I. A LESSON OF ACQUIESCENCE IN THE DIVINE LAW. "Amen" is understood to denote truth or certainty. Such, without doubt, was its signification here. The leading principles of the moral law were then being enunciated, in the hearing of all the people, and in token that these met with their acquiescence, they were to superadd the emphatic "Amen." Now, every believer knows that the God in whom we live and move, is a God of infinite holiness, and that the Scripture is filled with precepts which every responsible creature is bound to carry into hourly practice. "Be ye holy, for I am holy" — "Cursed is everyone that continueth not in all things written in the book of the law to do them — "Except your righteousness shall exceed" — such are precepts whose import may not be misunderstood, leaving it as one of the dearest and most intelligible of Gospel maxims that to God's moral law the Christian is called upon to append his sanction — his solemn "Amen."

1. The Christian Church is not placed under the law, as a covenant of works. An acquiescence, therefore, in the moral law, or of our saying "Amen" to every one of its precepts, does not imply that we have elevated these to be the conditions of our salvation, or the grounds of an acceptance before God.

2. This does not stand in the way of an acknowledging the surpassing excellency of every such precept. The law may in itself be good and holy, although we cannot keep it — just as the light of the sun's meridian splendour may be pure and glorious, although there are eyes too weak to bear it. And this we affirm.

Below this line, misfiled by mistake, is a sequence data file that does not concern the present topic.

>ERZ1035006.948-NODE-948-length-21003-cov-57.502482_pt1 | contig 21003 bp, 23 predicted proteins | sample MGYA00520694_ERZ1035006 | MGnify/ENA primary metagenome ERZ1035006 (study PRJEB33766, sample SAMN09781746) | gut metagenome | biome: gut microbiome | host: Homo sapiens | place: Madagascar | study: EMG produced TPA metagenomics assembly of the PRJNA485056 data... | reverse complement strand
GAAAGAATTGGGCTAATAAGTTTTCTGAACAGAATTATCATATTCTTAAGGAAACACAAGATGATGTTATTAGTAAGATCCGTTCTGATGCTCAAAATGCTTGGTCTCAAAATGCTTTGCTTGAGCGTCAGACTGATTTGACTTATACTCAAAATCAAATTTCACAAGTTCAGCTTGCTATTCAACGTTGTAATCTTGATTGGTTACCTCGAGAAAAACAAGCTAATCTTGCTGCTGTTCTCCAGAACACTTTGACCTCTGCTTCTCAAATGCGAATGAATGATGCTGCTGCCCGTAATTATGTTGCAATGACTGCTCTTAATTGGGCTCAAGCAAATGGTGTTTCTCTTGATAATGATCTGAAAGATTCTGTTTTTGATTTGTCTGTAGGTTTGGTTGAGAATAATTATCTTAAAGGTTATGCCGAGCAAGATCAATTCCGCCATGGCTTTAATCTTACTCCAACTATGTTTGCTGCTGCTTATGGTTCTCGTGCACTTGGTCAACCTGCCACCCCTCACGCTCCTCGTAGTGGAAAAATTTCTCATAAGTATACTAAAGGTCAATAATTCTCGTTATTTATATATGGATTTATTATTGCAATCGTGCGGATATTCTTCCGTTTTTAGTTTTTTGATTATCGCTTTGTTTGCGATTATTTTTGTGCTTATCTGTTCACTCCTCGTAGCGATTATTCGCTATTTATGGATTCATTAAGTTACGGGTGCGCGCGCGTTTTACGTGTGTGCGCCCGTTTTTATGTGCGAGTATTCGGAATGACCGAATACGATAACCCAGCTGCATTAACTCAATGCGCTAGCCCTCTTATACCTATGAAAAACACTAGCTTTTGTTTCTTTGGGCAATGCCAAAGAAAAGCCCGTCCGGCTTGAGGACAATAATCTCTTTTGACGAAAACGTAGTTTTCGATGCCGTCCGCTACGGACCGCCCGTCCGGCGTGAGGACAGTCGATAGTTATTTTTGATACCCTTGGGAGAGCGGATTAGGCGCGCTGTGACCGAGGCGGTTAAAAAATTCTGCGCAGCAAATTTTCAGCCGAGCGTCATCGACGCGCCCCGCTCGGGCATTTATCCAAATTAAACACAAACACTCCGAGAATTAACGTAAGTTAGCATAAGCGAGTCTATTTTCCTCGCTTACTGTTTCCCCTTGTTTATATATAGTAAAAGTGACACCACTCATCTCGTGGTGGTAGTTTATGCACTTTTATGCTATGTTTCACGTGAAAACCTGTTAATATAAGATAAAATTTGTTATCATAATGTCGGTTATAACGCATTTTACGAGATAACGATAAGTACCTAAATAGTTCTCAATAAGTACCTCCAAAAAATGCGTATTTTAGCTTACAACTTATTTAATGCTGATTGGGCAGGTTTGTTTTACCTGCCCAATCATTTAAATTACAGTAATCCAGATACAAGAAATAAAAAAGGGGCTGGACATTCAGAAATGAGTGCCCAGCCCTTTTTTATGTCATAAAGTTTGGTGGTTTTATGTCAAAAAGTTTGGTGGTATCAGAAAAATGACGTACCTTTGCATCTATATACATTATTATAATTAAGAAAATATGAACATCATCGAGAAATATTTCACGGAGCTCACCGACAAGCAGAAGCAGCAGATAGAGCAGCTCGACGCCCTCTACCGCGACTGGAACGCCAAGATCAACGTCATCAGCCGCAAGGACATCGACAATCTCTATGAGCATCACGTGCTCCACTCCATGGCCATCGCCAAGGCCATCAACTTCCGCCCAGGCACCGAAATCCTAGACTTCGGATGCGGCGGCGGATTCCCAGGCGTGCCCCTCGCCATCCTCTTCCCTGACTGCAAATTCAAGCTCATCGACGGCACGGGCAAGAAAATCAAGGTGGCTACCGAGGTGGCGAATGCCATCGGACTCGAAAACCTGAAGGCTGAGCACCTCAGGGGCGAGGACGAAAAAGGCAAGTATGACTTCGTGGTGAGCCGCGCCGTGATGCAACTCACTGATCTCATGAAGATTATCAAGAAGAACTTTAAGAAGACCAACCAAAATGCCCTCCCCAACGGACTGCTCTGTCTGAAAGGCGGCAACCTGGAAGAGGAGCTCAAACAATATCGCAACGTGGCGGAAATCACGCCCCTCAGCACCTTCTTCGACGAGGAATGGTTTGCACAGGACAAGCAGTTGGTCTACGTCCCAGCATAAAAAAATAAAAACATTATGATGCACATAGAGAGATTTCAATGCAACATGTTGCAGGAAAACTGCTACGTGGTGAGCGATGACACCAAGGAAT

3. We must consider the law as still the rule of our life. Our inability to realise the lofty standard of holiness indicated in the Decalogue, no more releases us from our obligation to perform it, than the mere declaration of bankruptcy cancels a debt, discharges the conscience from the duty of paying it, should there be ability to do so at any future time, or authorises a man to contract fresh obligations with the secret purpose of getting quit of them by a similar process.

4. As Christians, we are necessarily anticipating a restoration to that moral perfection which the law requires.

II. A LESSON OF CONFORMITY TO THE DIVINE METHOD OF SALVATION. Momentous, of course, are the effects which ensue upon the acceptance or rejection, but everyone who listens to the overtures of the Gospel does so in the attitude of an independent and rational being. There is no restraint, no compulsion. "My son, give Me thine heart," is, indeed, the impressive demand; but we ought to know, that if we choose to risk the fearful consequences of embracing the alternative, there is no constraining influence compelling us to believe against our will. The thing, indeed, is impossible. Faith is a voluntary, act; and this is the most important principle suggested by the text, that to God's method of salvation, our heart, in the hour of regeneration, must respond with an unreserved and cordial "Amen."